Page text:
Last updated:13 June 2018


Emerald is one of the gem varieties of the mineral beryl. They are highly valued stones used for jewellery. Gems generally get their colour because of certain trace metals or impurities contained in the mineral, and in the case of emeralds, they contain traces of chromium, or sometimes vanadium, giving them an intense green colour. Gems of lighter green colour (and sometimes even yellowish colour) are referred to as green beryl.

Other varieties of beryl include:

  • goshenite (colourless),
  • aquamarine (blue-green colour),
  • heliodor (the rarer yellow variety), and
  • morganite (even rarer peach-pink variety).


Emeralds are made from beryllium aluminium silicate. Although emeralds are hard, they can break relatively easily due to imperfections in the crystals such as trapped water, gas, small fractures or inclusions of other minerals. However, unlike many other gemstones, these impurities, do not detract from the value of a stone. Some crystals from Torrington in New South Wales show colour zoning. These gems are mostly clear beryl with bands of emerald in them. Often these gems are cut to enhance the banding effect.

Crystals of beryl can reach a great size. According to the Guinness Book of Records, the largest emerald (in matrix) was found in Madagascar. It is 1.25 m long and weighs 536 kg. Many of the largest crystals have come from the eastern Andes in Colombia and Bahia in Brazil.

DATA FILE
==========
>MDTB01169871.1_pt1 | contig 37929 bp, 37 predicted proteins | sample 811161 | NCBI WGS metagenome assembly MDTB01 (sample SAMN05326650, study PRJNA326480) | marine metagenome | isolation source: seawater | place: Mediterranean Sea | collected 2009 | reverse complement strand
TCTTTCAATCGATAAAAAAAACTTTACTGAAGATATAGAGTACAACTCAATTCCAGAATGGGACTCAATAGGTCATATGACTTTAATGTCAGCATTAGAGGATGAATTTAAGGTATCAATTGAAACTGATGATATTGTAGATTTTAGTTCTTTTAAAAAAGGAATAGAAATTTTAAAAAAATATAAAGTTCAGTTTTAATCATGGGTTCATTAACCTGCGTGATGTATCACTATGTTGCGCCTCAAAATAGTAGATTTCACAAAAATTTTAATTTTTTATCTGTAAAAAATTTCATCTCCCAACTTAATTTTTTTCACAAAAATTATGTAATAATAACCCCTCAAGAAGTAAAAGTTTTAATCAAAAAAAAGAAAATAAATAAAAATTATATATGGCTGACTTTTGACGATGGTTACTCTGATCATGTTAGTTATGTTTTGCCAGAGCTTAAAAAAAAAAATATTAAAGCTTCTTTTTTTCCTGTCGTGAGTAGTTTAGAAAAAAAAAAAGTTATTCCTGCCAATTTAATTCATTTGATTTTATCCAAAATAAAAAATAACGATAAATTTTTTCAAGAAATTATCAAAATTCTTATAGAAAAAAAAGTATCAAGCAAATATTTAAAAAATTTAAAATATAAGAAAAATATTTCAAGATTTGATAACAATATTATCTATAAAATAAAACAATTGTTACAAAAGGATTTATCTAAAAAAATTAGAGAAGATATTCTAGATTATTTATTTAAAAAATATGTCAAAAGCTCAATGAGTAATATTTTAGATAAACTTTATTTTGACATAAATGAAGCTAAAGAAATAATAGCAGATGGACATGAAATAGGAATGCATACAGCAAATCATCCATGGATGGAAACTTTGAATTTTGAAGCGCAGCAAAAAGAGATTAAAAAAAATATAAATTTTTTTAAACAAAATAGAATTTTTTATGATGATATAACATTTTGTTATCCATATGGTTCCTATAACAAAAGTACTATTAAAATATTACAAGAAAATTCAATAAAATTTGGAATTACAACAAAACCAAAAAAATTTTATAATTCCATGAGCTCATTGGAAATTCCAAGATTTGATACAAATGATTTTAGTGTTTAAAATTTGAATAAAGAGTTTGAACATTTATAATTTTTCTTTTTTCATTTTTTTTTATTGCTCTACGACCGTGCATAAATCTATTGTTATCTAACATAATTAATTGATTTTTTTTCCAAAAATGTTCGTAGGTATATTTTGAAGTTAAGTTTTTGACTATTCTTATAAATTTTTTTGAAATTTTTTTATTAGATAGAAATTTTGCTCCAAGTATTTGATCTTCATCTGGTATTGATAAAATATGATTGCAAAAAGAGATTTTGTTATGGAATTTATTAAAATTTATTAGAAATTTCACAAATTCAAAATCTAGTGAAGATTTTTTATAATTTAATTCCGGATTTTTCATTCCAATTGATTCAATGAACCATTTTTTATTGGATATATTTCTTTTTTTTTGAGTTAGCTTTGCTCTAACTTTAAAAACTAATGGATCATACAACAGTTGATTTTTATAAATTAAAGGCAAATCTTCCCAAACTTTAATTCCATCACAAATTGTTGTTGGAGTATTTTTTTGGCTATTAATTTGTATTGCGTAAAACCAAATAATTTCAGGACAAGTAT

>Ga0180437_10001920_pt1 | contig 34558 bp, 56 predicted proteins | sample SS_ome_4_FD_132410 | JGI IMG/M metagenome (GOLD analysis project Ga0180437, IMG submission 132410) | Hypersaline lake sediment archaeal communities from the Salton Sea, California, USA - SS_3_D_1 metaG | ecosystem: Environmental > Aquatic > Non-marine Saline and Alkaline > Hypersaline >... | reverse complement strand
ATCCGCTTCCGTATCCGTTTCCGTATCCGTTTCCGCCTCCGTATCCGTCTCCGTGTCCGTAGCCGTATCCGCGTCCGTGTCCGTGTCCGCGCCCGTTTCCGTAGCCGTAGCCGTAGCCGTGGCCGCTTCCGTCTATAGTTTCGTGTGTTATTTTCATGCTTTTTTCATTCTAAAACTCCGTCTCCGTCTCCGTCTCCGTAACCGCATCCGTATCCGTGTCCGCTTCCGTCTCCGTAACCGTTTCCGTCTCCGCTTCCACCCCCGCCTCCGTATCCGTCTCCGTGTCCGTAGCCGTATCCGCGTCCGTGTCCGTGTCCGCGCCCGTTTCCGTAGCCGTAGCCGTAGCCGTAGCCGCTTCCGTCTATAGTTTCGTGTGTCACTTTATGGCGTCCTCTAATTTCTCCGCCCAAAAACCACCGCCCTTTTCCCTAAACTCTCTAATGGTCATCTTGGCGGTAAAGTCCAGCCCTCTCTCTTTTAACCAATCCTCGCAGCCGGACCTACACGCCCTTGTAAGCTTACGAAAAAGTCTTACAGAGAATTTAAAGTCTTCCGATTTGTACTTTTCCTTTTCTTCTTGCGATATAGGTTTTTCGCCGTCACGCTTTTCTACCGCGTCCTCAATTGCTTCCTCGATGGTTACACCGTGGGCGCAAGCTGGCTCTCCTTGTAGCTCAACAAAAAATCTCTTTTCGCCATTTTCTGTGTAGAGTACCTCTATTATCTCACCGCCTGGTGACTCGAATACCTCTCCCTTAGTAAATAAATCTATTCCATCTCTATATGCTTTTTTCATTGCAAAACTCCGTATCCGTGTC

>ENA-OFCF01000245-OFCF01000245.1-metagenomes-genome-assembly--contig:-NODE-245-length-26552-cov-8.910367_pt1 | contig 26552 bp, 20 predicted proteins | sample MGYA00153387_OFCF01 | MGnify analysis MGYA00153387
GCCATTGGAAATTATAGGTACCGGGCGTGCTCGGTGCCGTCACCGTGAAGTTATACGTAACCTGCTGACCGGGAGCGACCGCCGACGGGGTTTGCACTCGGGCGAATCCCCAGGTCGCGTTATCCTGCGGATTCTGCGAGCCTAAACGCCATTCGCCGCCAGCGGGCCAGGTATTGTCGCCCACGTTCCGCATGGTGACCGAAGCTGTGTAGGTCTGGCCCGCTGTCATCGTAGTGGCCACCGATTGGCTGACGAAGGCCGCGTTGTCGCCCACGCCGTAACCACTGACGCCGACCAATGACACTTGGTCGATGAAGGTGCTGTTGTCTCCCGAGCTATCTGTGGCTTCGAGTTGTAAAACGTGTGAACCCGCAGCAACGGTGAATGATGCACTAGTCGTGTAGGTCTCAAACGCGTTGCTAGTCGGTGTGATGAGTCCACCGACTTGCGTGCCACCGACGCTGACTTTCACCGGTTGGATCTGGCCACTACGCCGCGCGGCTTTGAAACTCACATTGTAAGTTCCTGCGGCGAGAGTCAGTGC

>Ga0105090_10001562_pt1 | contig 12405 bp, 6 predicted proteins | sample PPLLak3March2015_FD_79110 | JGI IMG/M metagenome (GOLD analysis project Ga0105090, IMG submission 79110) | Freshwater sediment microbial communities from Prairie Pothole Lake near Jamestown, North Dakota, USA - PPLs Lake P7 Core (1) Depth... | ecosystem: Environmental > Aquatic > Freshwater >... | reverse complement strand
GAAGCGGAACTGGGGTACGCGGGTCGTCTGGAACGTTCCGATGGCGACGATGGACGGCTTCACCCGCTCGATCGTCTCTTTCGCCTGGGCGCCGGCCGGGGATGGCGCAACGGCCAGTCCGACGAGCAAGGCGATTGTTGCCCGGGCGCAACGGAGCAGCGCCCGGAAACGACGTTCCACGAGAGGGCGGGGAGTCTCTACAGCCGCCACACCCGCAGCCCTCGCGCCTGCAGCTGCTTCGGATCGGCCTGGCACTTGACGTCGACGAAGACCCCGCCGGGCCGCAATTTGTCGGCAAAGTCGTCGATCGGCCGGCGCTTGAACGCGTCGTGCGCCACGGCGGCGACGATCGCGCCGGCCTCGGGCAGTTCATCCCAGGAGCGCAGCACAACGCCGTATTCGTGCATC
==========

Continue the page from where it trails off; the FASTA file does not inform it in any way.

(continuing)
The Properties of Emerald

Chemical Symbol Be3Al2Si6O18
Name The name emerald is from the Ancient Greek word "smaragdos" meaning green stone and was originally for a variety of green coloured minerals.
Relative density 2.6-2.9 g/cm3
Hardness 7.5 on Mohs Scale


Gem-quality beryl and emerald is used in the jewelry trade.

Beryl can also be used to as a source of beryllium, a high-strength, lightweight metal with a high resistance to corrosion. Beryllium has a wide variety of applications, including the manufacture of electrical equipment, nuclear reactors, electronic components and aerospace components. The beryllium extracted from beryl crystals at the Triple Chance mine, Broken Hill were used by NASA for the Apollo Space Program.


Emeralds have been prized for thousands of years and feature in myths and legends from many cultures. There is evidence that emeralds were sold in Babylonian markets over 4000 years ago. In Greek mythology, Hermes gave a giant emerald as a gift for Aphrodite and in the Hebrew tradition an emerald was one of the four precious stones given to Solomon.